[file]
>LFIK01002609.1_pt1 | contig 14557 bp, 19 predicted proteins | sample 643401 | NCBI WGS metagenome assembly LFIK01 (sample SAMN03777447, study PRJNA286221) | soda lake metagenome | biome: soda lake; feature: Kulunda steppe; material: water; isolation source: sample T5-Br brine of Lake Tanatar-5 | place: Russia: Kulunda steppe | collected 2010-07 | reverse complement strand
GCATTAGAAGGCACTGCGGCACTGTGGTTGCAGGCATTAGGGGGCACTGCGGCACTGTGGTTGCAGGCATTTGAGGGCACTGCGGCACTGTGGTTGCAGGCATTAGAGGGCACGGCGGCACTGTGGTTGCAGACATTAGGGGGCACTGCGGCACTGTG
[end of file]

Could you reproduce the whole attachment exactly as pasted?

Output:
>LFIK01002609.1_pt1 | contig 14557 bp, 19 predicted proteins | sample 643401 | NCBI WGS metagenome assembly LFIK01 (sample SAMN03777447, study PRJNA286221) | soda lake metagenome | biome: soda lake; feature: Kulunda steppe; material: water; isolation source: sample T5-Br brine of Lake Tanatar-5 | place: Russia: Kulunda steppe | collected 2010-07 | reverse complement strand
GCATTAGAAGGCACTGCGGCACTGTGGTTGCAGGCATTAGGGGGCACTGCGGCACTGTGGTTGCAGGCATTTGAGGGCACTGCGGCACTGTGGTTGCAGGCATTAGAGGGCACGGCGGCACTGTGGTTGCAGACATTAGGGGGCACTGCGGCACTGTG